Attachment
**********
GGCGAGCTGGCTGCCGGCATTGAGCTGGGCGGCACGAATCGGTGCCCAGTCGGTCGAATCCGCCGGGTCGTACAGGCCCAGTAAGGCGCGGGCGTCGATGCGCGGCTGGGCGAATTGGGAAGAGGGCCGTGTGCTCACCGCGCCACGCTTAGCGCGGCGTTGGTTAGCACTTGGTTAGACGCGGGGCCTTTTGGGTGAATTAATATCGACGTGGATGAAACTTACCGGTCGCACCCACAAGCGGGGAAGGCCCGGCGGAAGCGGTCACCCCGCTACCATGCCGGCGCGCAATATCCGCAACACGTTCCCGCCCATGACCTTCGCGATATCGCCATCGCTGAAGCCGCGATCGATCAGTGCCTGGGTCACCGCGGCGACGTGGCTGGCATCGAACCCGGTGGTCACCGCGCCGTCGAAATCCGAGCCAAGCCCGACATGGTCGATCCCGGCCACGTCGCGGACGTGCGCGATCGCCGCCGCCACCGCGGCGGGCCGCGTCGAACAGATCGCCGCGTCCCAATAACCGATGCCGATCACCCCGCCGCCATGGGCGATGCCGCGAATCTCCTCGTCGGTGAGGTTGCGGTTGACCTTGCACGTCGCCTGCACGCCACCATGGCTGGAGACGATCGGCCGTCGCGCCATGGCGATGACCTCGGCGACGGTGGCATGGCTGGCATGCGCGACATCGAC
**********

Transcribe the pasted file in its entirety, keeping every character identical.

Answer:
GGCGAGCTGGCTGCCGGCATTGAGCTGGGCGGCACGAATCGGTGCCCAGTCGGTCGAATCCGCCGGGTCGTACAGGCCCAGTAAGGCGCGGGCGTCGATGCGCGGCTGGGCGAATTGGGAAGAGGGCCGTGTGCTCACCGCGCCACGCTTAGCGCGGCGTTGGTTAGCACTTGGTTAGACGCGGGGCCTTTTGGGTGAATTAATATCGACGTGGATGAAACTTACCGGTCGCACCCACAAGCGGGGAAGGCCCGGCGGAAGCGGTCACCCCGCTACCATGCCGGCGCGCAATATCCGCAACACGTTCCCGCCCATGACCTTCGCGATATCGCCATCGCTGAAGCCGCGATCGATCAGTGCCTGGGTCACCGCGGCGACGTGGCTGGCATCGAACCCGGTGGTCACCGCGCCGTCGAAATCCGAGCCAAGCCCGACATGGTCGATCCCGGCCACGTCGCGGACGTGCGCGATCGCCGCCGCCACCGCGGCGGGCCGCGTCGAACAGATCGCCGCGTCCCAATAACCGATGCCGATCACCCCGCCGCCATGGGCGATGCCGCGAATCTCCTCGTCGGTGAGGTTGCGGTTGACCTTGCACGTCGCCTGCACGCCACCATGGCTGGAGACGATCGGCCGTCGCGCCATGGCGATGACCTCGGCGACGGTGGCATGGCTGGCATGCGCGACATCGAC